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  • Writer's pictureRua Fay

"Tires:" New Comedy Fails to Gain Momentum

In September of last year, Shane Gillis took the world by storm when his comedy special, Beautiful Dogs was released on Netflix. Audience members from around the globe delighted in his laidback demeanor, and his endless supply of edgy, raunchy jokes. His popularity only climbed higher when he hosted Saturday Night Live in February, the show he was previously fired from. Last week, Gillis' new comedy show Tires was released on Netflix and has already been picked up for a second season, but is the show really all its cracked up to be? Let's take a look.

Tires is a mockumentary comedy show centering around the failing Valley Forge Automotive Center in Pennsylvania. It was created by John McKeever, Shane Gillis, and Steve Gerben, the latter two also star as the series' two main characters. The show also features comedians Kilah Fox, Chris O'Connor, and Stavros Halkias. It's full of charismatic performances, and while the comedy can be a bit much at times, there are plenty of laughs for you to enjoy on a night in with your friends. It's definitely one of those shows that you can turn your brain off to.

It is a very brief series, only having six episodes in season one, but that is far from the strangest part about Tires. The show did not debut to the rapturous applause Shane Gillis has experienced in the past. The show currently holds a score of 43% on Rotten Tomatoes, which has been slowly going down over the past week. But despite all of this, Tires has still managed to be renewed for a second season. Big deal, plenty of poorly-recieved shows have been given a second chance like that before, what's strange is that it was renewed on May 21st...and the show didn't even premiere until May 24th. In the past year, Shane Gillis has done a lot of good for Netflix, premiering his wildly successful special and performing three sold out shows for Netflix Is A Joke Fest, but it's still incredibly unorthodox for a show to get a second season before the first one even comes out. I suppose this explains a few things about season one though. Usually a show's first season is a chance for the creators to prove to their studio that they are worthy of being funded, promoted, renewed, but it appears as though the cast and crew of Tires went in with a safety net and didn't feel that same pressure to perform...and it shows.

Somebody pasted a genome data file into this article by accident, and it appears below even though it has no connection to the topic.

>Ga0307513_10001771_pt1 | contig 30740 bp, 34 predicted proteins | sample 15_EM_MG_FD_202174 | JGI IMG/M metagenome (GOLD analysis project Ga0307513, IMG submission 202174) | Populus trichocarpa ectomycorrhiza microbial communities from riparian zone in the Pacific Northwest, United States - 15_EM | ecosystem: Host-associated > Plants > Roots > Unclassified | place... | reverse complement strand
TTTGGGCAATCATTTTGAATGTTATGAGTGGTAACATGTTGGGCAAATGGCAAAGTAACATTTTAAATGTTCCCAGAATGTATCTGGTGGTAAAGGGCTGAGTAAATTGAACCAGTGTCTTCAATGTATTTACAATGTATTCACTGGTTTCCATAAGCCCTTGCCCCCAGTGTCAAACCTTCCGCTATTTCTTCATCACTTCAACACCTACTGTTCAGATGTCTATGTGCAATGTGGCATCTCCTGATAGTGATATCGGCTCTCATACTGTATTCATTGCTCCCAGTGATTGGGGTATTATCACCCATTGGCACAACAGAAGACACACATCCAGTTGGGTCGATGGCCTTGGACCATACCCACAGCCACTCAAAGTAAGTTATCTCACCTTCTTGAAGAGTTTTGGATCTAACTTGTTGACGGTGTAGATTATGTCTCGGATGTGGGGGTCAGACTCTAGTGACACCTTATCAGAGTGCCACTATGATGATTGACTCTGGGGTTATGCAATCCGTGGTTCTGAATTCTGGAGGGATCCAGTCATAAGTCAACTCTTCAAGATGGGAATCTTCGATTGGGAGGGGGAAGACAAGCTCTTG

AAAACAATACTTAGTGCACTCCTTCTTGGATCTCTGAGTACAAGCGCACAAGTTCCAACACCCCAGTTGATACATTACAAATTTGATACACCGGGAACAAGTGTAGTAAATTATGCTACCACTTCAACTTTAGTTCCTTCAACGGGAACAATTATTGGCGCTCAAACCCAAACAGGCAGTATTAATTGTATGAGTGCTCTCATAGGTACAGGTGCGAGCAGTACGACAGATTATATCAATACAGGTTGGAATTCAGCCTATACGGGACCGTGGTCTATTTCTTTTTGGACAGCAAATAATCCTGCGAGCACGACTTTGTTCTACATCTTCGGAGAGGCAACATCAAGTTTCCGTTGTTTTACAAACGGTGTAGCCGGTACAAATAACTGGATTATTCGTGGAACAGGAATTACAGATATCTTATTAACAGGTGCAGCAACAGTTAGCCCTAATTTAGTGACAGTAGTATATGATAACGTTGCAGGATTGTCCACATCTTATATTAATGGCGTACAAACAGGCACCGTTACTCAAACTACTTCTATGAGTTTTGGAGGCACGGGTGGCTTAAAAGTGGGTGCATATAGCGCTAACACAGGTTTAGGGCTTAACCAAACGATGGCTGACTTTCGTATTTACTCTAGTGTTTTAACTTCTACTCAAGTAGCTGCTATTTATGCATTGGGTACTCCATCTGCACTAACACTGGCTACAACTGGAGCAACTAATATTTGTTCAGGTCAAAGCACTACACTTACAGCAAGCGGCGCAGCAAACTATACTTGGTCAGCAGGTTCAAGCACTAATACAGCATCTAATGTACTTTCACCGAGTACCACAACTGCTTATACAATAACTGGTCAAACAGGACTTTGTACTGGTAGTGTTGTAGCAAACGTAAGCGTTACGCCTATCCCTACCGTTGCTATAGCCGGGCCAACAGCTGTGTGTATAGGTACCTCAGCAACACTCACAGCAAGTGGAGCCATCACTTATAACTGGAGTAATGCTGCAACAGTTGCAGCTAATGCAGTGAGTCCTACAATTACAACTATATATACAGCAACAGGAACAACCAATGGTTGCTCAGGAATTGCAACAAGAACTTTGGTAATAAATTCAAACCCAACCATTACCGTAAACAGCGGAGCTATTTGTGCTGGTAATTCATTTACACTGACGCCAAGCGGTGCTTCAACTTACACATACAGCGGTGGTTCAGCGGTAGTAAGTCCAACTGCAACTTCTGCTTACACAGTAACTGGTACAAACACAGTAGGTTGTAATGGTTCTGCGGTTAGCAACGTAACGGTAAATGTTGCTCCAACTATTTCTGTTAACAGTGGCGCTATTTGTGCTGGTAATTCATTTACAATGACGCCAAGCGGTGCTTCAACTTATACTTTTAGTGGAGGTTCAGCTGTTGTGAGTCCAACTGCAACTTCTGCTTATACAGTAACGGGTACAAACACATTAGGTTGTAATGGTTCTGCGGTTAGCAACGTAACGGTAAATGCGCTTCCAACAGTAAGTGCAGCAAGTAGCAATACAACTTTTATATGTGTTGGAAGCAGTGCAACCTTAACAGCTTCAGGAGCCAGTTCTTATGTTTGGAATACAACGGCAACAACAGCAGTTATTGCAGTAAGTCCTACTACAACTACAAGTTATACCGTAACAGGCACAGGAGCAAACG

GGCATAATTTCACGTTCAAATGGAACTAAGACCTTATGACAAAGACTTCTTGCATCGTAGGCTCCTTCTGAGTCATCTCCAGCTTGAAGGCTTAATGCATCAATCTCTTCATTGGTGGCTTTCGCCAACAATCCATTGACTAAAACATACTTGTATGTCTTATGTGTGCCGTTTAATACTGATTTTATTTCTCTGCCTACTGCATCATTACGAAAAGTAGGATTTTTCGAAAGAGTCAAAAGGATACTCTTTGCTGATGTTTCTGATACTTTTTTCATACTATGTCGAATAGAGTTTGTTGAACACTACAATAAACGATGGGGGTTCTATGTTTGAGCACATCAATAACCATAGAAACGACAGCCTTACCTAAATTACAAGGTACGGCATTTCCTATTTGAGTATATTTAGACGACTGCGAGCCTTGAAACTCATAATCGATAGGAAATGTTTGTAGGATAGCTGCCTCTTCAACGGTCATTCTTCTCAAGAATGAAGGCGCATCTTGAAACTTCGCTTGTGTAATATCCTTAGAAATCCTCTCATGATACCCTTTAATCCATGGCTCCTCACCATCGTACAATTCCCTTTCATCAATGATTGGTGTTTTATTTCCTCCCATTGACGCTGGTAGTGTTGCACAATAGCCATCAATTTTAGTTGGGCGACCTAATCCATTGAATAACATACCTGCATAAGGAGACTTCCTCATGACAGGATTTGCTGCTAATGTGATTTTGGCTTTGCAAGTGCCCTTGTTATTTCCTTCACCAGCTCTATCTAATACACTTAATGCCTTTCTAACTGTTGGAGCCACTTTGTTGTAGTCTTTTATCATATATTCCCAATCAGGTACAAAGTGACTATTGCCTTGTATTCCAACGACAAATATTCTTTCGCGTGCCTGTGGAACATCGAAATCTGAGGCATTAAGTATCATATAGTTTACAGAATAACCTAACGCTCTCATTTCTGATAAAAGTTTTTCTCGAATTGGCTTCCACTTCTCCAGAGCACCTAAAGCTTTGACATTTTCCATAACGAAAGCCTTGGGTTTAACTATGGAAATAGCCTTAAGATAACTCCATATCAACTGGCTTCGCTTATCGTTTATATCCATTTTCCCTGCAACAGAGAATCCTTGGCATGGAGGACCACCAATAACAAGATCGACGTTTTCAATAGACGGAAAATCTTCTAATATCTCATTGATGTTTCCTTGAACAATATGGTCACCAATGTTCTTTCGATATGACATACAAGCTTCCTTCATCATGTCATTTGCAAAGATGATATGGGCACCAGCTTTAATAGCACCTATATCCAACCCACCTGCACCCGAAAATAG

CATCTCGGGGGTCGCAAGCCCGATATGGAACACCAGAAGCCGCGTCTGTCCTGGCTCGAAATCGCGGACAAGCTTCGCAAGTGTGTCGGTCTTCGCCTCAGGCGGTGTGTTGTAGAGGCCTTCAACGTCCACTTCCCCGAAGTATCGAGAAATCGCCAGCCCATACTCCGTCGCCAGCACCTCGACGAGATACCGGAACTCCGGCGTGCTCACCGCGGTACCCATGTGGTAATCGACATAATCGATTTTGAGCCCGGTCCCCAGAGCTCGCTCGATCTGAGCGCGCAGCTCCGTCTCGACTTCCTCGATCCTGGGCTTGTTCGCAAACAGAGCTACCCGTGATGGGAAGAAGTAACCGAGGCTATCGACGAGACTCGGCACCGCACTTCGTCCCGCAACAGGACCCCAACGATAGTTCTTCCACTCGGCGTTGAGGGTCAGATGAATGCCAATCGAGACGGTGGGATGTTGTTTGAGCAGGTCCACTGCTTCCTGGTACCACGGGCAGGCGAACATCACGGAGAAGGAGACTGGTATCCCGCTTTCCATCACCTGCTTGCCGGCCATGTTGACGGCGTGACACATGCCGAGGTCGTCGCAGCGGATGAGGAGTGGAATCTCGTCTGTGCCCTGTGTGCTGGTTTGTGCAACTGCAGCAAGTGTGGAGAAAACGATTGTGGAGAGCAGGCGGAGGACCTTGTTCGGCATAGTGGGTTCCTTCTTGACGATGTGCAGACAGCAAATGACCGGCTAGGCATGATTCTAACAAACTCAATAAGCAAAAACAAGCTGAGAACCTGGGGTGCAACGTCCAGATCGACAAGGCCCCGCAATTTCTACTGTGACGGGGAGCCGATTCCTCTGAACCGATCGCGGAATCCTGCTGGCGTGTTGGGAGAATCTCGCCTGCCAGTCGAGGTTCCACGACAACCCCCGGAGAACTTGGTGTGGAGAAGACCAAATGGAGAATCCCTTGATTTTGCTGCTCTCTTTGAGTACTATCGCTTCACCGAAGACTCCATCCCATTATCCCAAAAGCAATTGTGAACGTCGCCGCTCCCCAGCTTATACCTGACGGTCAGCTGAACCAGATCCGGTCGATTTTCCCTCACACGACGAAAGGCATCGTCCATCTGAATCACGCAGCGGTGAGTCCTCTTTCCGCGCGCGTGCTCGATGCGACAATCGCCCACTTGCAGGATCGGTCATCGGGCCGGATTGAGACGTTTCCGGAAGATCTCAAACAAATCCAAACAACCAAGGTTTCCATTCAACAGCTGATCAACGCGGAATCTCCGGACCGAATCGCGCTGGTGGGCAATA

The very first thing I noticed about Tires is the certain familiarity of it all. Within the first ten minutes I could tell exactly what this show was trying to be: The Office. When it comes to new mockumentaries, it's pretty much a given that they'll try to replicate The Office to some extent, and eventually you learn to ignore it. But Tires resemblance to The Office is staggering and at times it reads like a tride and true ripoff. A cast of unprofessional, wacky characters stuck in a dead-end job. There is some originality among certain characters, but a lot of them feel underutilized like Kilah. A definite standout of the series is episode five: "Bikini Car Wash," but that's pretty much the only episode where I can remember the entire plot after watching it. The truth is, a lot of the episodes blend together, and you're going to find yourself remembering individual jokes a lot more than you remember overall plots, something The Office rarely struggled with.

The most redeeming aspect of Tires is that it's a total passion project between a group of friends, and it's clear that the cast had a lot of fun making it. And at the end of the day, it's comforting to see that streaming giants like Netflix are still leaving room in their studio for original stories. Much like its predecessor and obvious inspiration, The Office also struggled to make an impact during its first season, so hopefully season 2 of Tires will have a lot more to show us, and I wish the crew the best of luck.

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